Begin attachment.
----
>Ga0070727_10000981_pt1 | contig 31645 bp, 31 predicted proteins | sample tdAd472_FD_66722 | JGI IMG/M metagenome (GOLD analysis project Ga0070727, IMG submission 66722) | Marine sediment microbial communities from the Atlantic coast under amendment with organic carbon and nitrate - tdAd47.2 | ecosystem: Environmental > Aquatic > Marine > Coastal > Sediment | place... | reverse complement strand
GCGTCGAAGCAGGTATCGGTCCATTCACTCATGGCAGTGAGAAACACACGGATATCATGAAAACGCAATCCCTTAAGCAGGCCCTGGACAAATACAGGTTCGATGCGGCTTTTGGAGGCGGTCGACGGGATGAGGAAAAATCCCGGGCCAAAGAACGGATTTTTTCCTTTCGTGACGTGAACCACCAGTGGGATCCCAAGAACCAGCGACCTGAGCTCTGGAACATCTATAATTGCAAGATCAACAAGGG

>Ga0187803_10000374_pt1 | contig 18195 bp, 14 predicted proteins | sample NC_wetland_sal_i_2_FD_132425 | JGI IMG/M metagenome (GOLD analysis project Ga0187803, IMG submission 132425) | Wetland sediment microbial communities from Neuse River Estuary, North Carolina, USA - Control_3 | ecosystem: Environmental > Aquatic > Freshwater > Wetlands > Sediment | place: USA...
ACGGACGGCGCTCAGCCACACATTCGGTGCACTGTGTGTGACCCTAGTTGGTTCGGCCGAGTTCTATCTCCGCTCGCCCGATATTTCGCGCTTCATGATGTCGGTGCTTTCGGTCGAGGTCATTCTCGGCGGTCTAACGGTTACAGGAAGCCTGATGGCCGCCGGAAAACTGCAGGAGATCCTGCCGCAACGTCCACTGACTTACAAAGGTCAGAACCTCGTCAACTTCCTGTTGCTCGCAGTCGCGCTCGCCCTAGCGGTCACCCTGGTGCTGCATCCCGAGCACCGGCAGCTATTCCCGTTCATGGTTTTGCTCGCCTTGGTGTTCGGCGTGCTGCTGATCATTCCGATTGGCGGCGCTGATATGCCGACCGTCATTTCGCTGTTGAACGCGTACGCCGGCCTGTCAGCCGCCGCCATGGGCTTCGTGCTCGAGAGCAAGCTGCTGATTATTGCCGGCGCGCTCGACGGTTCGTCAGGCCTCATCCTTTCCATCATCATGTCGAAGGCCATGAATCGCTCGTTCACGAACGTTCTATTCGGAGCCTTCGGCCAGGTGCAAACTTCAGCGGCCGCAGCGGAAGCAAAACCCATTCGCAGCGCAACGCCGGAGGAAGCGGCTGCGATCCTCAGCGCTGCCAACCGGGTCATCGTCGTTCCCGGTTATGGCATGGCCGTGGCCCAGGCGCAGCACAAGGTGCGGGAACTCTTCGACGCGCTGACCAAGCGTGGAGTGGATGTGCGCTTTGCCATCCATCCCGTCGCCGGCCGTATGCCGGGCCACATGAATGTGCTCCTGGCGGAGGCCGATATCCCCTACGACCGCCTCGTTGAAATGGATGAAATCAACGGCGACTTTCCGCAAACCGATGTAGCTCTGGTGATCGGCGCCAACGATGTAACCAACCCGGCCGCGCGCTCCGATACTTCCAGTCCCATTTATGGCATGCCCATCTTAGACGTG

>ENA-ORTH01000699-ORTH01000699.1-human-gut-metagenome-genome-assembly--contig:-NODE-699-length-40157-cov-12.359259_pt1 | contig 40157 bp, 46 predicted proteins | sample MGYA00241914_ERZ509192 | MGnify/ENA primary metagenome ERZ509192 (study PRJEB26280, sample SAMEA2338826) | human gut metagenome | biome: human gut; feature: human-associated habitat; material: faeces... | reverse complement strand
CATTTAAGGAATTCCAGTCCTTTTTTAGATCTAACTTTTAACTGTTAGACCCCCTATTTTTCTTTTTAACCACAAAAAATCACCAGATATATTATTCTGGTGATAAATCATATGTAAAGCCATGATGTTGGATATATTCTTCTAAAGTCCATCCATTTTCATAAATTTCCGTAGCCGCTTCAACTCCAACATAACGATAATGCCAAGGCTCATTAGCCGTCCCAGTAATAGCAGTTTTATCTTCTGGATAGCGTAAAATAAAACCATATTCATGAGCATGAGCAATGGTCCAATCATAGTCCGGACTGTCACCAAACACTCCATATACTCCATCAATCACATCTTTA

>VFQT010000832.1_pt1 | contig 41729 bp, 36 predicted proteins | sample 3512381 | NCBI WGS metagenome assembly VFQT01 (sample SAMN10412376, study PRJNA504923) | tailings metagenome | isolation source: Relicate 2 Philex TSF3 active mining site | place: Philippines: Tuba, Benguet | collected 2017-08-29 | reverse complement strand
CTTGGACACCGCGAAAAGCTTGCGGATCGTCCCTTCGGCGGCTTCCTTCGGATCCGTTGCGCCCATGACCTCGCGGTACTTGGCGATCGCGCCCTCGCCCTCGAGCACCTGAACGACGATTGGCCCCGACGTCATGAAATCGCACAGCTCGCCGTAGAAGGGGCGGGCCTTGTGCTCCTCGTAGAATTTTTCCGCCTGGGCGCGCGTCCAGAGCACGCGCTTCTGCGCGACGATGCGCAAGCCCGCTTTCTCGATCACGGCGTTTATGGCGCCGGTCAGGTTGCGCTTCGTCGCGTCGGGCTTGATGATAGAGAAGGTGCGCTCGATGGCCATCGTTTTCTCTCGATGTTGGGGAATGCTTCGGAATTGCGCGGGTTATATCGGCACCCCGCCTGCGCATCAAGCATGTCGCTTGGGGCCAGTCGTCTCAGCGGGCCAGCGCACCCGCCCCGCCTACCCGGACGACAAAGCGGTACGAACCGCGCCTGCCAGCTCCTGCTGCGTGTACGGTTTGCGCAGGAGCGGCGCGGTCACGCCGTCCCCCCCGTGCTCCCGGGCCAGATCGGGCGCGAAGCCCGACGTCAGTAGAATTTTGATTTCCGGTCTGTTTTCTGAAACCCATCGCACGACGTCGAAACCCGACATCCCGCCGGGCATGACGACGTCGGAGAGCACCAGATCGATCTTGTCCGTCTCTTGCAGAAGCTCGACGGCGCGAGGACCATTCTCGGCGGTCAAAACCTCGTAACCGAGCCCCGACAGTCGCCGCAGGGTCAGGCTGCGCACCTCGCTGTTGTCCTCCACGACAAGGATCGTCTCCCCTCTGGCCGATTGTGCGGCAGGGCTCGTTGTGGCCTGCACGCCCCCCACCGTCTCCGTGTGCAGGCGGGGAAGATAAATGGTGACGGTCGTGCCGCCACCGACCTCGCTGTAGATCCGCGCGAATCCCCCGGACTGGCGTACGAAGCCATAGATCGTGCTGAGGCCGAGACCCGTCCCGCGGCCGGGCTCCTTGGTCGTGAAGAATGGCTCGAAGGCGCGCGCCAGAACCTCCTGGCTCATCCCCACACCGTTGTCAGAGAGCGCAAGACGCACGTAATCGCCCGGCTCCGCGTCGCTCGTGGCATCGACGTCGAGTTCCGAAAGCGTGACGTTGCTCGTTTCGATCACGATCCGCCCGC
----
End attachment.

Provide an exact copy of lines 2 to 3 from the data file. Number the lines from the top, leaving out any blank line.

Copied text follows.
GCGTCGAAGCAGGTATCGGTCCATTCACTCATGGCAGTGAGAAACACACGGATATCATGAAAACGCAATCCCTTAAGCAGGCCCTGGACAAATACAGGTTCGATGCGGCTTTTGGAGGCGGTCGACGGGATGAGGAAAAATCCCGGGCCAAAGAACGGATTTTTTCCTTTCGTGACGTGAACCACCAGTGGGATCCCAAGAACCAGCGACCTGAGCTCTGGAACATCTATAATTGCAAGATCAACAAGGG

>Ga0187803_10000374_pt1 | contig 18195 bp, 14 predicted proteins | sample NC_wetland_sal_i_2_FD_132425 | JGI IMG/M metagenome (GOLD analysis project Ga0187803, IMG submission 132425) | Wetland sediment microbial communities from Neuse River Estuary, North Carolina, USA - Control_3 | ecosystem: Environmental > Aquatic > Freshwater > Wetlands > Sediment | place: USA...